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Interview with Frosty Hesson (Part 2)

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Beyond surfing Mavericks and other big waves, you’ve gained a reputation for coaching and guiding young surfers. Can you go into your experience a bit more?

You asked about experiences. I enjoy working with people. One of the stories that did not make it into the book is about one of the early Soquel High Surf Team members. I would rather tell this because it is meaningful to me. John Hunter and I worked together coaching the team. John handled conditioning and stretching. I did philosophy and strategy and we both oversaw the in the water surfing. I asked each kid "Where do you want to surf and why?" One kid stated he wanted to surf over there and pointed to a lessor spot and explained he was not very good and was more comfortable over there.

Everyone else wanted to surf the main break, a more demanding wave. I listened and said that was fine and I would be sure to watch. I did and spoke with him later and gave some tips tips. I would see him and many others during the year and continued to give tidbits of information. He was progressing. Early in the next season, John and I took the team to surf another break in town that was firing, head high and barreling. We were all excited. I had responsibilities, as a coach. I asked the kids where and why? The one kid that had said the lessor spot the year before looked me in the eye and said "there" as he pointed to the barreling waves.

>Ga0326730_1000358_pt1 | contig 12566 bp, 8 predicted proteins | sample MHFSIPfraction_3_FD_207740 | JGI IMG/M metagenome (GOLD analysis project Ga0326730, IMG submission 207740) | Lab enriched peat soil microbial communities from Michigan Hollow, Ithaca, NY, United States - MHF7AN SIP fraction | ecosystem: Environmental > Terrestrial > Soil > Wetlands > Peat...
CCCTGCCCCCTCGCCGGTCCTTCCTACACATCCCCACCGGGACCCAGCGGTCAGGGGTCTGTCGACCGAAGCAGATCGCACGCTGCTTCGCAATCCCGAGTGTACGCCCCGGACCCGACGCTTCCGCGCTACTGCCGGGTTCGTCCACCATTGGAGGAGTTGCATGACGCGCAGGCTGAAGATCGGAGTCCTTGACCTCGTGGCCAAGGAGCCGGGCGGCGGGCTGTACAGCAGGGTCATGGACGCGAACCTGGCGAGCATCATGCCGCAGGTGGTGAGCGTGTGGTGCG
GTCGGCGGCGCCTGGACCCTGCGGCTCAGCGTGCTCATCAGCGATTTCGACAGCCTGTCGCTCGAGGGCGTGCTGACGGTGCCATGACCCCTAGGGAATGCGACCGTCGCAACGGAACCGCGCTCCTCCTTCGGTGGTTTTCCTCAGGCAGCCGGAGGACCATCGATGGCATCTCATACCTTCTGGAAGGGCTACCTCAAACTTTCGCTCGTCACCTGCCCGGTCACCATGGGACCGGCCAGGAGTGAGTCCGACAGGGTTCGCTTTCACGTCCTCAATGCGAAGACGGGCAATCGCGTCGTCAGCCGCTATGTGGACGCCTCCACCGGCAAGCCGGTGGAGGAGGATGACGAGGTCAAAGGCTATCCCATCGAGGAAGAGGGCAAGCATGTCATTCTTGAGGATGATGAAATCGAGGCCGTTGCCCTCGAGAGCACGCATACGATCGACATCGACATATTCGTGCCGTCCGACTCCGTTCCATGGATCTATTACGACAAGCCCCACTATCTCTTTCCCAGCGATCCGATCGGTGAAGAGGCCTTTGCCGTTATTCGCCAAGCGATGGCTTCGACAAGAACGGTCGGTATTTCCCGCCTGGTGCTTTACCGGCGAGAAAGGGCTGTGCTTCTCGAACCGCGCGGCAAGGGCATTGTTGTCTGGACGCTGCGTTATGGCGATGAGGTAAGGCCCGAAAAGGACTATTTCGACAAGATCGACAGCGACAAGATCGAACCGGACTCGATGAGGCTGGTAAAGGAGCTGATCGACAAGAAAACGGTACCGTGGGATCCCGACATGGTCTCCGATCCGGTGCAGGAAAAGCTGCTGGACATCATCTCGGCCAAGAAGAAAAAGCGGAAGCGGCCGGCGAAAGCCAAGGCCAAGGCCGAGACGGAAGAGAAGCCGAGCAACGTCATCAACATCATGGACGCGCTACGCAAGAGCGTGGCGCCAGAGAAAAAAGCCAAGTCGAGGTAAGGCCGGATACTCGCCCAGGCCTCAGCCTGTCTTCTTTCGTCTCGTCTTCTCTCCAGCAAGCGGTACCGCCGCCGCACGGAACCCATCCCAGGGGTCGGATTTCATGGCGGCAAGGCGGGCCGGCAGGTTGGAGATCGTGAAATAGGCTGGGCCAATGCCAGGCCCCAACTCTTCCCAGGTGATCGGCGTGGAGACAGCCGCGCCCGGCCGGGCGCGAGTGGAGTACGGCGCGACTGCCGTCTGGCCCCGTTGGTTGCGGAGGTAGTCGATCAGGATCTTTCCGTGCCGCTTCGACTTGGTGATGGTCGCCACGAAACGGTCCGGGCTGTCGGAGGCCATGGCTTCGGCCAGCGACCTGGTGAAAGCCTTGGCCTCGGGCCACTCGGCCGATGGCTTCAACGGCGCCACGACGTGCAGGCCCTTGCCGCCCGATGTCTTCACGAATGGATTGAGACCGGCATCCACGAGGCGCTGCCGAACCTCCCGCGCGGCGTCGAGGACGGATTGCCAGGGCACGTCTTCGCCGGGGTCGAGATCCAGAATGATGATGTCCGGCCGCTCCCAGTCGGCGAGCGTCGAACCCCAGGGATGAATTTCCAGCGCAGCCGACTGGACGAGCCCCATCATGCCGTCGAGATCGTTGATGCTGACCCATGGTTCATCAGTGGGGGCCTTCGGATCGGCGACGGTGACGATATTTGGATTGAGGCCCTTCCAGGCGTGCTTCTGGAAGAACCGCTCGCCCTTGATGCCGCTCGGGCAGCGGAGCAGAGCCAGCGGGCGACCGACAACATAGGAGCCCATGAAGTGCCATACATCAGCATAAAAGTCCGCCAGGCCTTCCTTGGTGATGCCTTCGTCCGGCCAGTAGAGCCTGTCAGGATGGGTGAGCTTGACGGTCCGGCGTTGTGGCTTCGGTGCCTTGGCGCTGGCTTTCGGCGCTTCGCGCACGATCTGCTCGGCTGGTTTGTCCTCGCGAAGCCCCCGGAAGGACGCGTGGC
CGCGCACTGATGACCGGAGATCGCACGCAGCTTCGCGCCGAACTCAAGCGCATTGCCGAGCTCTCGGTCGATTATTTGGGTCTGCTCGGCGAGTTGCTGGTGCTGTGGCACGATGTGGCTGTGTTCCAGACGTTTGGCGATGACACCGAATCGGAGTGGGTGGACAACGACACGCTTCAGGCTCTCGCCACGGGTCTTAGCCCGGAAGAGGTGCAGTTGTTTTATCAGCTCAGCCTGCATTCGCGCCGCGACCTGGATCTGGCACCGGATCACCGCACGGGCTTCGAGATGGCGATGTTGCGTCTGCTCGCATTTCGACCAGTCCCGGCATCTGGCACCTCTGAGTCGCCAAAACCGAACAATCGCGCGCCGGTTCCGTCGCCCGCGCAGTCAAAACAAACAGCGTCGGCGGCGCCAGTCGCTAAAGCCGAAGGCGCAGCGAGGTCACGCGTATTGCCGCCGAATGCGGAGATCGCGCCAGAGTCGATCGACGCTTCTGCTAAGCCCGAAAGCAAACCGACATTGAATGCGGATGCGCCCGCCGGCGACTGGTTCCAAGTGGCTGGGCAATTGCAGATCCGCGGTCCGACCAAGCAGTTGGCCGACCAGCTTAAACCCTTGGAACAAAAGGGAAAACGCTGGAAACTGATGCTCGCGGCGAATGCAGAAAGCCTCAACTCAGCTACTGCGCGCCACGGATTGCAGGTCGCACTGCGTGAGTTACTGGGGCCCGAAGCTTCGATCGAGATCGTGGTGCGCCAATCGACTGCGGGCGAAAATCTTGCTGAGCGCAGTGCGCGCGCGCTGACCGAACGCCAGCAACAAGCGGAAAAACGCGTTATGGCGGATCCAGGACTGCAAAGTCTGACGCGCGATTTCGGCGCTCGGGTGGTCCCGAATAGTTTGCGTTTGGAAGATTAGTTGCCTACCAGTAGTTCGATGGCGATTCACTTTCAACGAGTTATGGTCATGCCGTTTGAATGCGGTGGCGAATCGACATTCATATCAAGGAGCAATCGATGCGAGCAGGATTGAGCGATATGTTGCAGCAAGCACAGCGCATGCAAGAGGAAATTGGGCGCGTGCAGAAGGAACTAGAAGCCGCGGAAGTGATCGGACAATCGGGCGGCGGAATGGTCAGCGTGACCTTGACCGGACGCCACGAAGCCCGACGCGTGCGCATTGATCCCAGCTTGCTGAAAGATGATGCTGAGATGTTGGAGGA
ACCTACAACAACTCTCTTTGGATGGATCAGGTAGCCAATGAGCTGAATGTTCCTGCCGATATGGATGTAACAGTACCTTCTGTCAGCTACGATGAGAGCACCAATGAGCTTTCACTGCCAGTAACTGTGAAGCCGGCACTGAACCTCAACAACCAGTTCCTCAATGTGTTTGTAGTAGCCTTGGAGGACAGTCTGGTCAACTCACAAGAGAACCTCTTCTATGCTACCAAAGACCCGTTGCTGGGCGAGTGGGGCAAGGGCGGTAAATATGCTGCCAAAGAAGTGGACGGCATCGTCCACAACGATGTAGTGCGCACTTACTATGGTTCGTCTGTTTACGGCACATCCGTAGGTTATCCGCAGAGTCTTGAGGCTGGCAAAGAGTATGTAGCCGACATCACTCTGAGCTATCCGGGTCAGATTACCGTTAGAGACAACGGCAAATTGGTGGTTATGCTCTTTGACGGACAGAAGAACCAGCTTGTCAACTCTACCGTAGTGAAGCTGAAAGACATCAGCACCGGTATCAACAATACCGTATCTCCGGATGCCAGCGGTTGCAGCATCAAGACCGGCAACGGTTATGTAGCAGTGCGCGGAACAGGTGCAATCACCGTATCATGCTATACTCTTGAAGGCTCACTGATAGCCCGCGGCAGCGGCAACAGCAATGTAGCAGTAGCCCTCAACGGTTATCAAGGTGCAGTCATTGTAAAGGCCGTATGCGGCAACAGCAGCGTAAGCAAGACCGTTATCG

I said "good to go". I watched as he pulled into a barrel and got a great ride. I asked him later about the session. He said he was relaxed and comfortable because the year earlier I had accept and supported his decision about the lessor spot. That support and encouragement kept his interest alive and growing. He has continued surfing, improving, and has traveled to a number of surfing locations in other countries meeting so many people sharing good times, finding adventure and eating great food.

Your memoir Making Mavericks is all finished. You have spoken about the difficulties of writing a book about your life. But since writing is as much discovery as it is expression, what did you discover about you and your life through the writing process?

So much of the book was about experiences I have already lived and examined. I like to think, to look at things and change perspectives. I hope it gives me better understanding. Thinking has led me to try new approaches to common things, like writing papers for developing better communication skills and confidence. I ask the kids I work with to write papers, many papers. I want them to learn to think and communicate better, to be able to represent themselves well. I select topics that they have let me know mean something to them. Writing is such a great way to see the short comings of the thinking process. It is easy to have an idea, a thought, and then think it is complete. The only way to evaluate an idea is to put it down for examination. The gaps become apparent. Correct them, it is a process. If you are to take on a task it is important to make sure it will work. Look at it first before you expose it to the world, validate yourself and your thinking, be legit. Be successful. I had to learn all of this for myself. I had many ideas and wanted people to hear those ideas. To listen. I wanted to help those people achieve what they wanted to accomplish. If the gaps were to large, people could not connect the dots. It has taken me a long time to have patience enough to write so people will listen. Like many, my brain moves so much faster than my process to keep up and validate. But I try.

Continue reading the Interview with Frosty.

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